It’s a step-change from previous energy rallies, such the early 2010s when emerging U.S. shale plays and fears over fossil fuel shortages prompted a massive upswing in capital spending. That boom ended painfully for the industry, with overproduction and a lack of cost control. This time around, Big Oil appears content to take the cash and hand it over to shareholders, who are both weary of poor returns over the last decade and concerned about the companies’ significant climate risk.
“It’s not so long ago they got creamed by prices collapses so it’s not surprising they’re a bit gun shy on capex,” said Stewart Glickman, a New York-based analyst at CFRA Research. “It’s almost like they’re stuck between two extreme populations — the ESG crowd and cash-flow hungry shareholders.”
Producers can satisfy both groups by simply not ramping up spending on fossil fuels. But that’s bad portent for consumers crying out for more supply. Europe and Asia are currently competing for natural gas, sending prices to record levels, while the U.S. and India have asked OPEC+ to produce more oil. China has called on state-owned companies to secure energy supplies at any cost.
Chevron is perhaps the best example of a company turning away from the punch bowl. The California-based oil giant generated the most free cash flow in its 142-year history during the third quarter but intends to keep capital spending 20% below pre-Covid levels next year while increasing share buybacks. Its 2022 capital budget will come in at the low-end of its $15 billion to $17 billion range, according to Chief Financial Officer Pierre Breber, some 60% below 2014 levels.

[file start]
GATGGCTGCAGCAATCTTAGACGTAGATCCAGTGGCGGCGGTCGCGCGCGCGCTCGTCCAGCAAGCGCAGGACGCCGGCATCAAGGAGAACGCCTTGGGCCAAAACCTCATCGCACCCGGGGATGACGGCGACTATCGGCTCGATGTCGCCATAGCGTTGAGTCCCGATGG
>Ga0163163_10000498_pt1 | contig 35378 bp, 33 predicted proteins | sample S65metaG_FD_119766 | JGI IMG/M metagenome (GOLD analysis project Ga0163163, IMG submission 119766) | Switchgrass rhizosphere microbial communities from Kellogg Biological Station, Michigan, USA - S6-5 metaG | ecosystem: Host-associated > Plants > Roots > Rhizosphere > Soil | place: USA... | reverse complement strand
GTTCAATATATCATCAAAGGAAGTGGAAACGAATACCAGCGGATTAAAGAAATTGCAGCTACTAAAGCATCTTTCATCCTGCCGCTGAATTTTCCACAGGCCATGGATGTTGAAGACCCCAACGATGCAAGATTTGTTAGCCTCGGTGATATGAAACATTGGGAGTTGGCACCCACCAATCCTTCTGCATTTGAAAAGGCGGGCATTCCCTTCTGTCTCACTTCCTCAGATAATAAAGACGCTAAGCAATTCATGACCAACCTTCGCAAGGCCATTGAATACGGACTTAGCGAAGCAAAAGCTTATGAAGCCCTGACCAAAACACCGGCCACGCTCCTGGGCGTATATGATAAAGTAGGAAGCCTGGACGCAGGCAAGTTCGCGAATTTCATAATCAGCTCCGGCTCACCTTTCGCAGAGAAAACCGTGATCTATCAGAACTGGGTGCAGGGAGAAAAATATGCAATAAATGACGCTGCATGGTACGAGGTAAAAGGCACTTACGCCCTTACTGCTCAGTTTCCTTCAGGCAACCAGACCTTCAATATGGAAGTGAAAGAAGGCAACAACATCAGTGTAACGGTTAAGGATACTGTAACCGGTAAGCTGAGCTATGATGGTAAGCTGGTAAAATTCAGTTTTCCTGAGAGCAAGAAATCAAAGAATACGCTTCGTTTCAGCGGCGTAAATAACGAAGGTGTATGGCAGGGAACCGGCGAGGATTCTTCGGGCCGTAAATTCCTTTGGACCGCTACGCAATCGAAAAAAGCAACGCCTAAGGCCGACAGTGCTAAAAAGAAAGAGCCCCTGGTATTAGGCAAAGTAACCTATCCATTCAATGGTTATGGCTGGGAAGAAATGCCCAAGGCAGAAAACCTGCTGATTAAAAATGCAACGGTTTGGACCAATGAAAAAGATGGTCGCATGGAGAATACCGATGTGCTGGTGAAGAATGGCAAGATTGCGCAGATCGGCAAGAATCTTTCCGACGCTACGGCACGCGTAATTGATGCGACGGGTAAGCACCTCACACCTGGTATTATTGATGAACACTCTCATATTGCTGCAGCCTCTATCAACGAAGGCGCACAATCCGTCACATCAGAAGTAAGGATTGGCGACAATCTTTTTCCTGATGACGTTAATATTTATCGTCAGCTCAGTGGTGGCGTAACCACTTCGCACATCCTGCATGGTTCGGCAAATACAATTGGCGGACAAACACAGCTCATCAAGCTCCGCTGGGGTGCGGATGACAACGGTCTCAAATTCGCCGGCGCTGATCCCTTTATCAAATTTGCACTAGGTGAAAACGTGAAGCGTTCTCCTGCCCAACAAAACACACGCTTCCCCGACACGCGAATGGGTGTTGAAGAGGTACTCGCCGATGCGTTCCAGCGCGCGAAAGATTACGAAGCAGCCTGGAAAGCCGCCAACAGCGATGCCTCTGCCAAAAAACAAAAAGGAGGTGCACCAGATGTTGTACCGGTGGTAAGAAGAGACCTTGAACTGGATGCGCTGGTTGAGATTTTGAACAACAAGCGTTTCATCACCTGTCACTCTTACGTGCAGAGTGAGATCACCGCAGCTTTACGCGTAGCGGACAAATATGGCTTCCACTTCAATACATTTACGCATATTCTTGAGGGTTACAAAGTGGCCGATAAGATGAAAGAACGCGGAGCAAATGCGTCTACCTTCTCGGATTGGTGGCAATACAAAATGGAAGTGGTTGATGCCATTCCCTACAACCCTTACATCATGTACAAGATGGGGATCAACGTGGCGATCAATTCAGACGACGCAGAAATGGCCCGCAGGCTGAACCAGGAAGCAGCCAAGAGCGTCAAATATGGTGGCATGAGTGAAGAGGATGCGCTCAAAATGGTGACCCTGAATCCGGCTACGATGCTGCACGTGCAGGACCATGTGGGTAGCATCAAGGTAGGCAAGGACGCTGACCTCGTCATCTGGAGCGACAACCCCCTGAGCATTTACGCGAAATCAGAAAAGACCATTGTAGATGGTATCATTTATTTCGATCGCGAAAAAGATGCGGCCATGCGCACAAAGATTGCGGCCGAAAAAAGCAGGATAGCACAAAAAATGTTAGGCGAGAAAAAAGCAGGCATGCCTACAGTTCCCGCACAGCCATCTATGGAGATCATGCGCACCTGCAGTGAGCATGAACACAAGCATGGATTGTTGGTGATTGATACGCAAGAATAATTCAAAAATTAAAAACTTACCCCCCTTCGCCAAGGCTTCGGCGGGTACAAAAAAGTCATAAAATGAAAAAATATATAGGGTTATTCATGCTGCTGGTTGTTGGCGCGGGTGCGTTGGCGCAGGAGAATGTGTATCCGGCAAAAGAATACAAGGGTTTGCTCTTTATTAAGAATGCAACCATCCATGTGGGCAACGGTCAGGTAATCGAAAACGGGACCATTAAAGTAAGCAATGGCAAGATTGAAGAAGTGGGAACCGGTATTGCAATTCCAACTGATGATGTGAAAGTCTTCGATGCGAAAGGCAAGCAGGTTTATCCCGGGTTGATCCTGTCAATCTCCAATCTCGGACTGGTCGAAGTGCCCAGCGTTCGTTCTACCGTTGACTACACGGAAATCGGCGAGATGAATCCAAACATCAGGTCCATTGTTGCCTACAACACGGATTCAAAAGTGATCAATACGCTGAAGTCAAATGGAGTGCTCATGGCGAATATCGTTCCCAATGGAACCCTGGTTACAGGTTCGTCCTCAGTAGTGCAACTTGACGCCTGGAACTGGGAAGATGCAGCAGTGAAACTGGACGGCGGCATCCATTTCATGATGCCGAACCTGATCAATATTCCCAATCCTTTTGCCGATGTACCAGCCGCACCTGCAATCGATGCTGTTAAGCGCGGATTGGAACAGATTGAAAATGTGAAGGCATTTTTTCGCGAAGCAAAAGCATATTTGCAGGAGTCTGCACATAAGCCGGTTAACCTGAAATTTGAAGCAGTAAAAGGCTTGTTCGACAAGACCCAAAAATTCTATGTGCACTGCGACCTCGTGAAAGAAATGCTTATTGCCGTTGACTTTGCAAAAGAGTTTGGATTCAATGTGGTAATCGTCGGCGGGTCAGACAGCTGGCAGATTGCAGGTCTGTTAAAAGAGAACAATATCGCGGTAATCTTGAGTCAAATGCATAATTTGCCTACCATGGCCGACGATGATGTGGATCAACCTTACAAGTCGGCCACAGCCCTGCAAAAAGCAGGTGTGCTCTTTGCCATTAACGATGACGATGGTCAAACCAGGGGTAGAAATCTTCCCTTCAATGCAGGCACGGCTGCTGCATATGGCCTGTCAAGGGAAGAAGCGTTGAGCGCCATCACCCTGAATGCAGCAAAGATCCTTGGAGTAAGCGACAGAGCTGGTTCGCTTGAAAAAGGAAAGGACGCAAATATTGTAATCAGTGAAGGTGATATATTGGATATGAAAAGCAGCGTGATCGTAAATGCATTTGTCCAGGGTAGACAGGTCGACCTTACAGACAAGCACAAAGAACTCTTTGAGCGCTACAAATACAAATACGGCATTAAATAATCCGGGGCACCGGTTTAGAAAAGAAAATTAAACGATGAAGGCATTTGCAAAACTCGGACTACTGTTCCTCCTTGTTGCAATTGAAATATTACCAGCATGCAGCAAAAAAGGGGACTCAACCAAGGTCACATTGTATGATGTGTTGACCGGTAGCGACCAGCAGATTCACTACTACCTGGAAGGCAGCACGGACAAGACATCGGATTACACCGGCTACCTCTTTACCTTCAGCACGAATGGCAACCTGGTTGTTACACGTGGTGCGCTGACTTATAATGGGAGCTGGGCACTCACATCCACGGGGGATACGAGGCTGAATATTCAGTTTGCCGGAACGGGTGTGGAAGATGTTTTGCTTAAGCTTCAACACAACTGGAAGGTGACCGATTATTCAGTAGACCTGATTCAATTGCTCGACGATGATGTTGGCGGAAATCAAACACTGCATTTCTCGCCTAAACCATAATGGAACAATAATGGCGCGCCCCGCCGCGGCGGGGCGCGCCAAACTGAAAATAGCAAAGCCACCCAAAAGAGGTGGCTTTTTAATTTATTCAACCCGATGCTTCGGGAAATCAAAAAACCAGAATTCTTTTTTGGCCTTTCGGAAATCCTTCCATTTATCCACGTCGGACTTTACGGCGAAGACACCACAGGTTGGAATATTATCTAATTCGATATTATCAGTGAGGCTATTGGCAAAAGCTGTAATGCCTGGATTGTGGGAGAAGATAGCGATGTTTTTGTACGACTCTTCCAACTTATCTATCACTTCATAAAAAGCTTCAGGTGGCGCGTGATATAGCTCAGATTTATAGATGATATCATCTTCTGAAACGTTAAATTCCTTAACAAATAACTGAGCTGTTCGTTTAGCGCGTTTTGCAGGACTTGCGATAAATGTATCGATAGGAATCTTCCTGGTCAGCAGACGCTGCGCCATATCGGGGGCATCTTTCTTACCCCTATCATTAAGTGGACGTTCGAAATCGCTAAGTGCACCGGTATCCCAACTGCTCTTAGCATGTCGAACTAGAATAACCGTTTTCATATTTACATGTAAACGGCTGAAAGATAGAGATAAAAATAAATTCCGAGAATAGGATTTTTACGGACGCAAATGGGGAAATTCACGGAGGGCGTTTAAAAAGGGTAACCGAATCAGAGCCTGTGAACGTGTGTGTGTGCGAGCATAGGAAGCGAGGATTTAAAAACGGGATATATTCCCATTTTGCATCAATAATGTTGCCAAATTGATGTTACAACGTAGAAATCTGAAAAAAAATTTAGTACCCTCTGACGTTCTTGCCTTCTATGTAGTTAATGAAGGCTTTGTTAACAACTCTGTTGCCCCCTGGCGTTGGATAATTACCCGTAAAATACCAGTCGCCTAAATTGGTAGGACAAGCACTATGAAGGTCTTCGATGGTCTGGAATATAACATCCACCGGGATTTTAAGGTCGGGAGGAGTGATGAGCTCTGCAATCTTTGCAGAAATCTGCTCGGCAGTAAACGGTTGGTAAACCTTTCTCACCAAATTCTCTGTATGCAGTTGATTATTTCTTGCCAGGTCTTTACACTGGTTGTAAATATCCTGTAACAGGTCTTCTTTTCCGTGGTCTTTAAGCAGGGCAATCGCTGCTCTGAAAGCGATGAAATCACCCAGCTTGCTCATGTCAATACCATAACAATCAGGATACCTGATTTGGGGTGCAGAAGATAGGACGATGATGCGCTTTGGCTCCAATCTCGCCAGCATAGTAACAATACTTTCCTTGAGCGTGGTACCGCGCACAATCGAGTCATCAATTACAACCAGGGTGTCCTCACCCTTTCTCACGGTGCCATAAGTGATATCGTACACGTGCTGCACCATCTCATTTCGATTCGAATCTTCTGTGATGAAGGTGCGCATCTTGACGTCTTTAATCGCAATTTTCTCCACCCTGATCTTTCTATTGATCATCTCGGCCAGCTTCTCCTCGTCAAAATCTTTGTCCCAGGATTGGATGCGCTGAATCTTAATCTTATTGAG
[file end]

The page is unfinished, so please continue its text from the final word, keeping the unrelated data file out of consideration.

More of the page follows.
“Over time the vast majority of the excess cash will return to shareholders in the form of higher dividends and the buyback,” he said Friday on a conference call with analysts.
Even Exxon, until last year the poster child for doubling down on fossil fuels, is now more reticent with its cash. The Texas-based energy giant announced a surprise stock buyback Friday and locked in long-term annual spending in the low $20 billion range, a cut of more than 30% from before the pandemic.
Furthermore, almost 15% of Exxon’s budget will go toward low-carbon investments, a significant departure from its previous strategy and just months after activist investor Engine No. 1 persuaded investors to replace a quarter of its board. The clean energy spending provides “optionality and builds resiliency into our plans,” CEO Darren Woods said.
Shell — which faces pressure from an activist investor as well after Dan Loeb’s Third Point LLC revealed this week it took a stake in the company — is even more reluctant about spending on its traditional oil business. Less than half of its capital spending will go toward oil, with the bulk directed at gas, renewables and power.
“We will not double down on fossil fuels,” Shell CEO Ben Van Beurden said this week.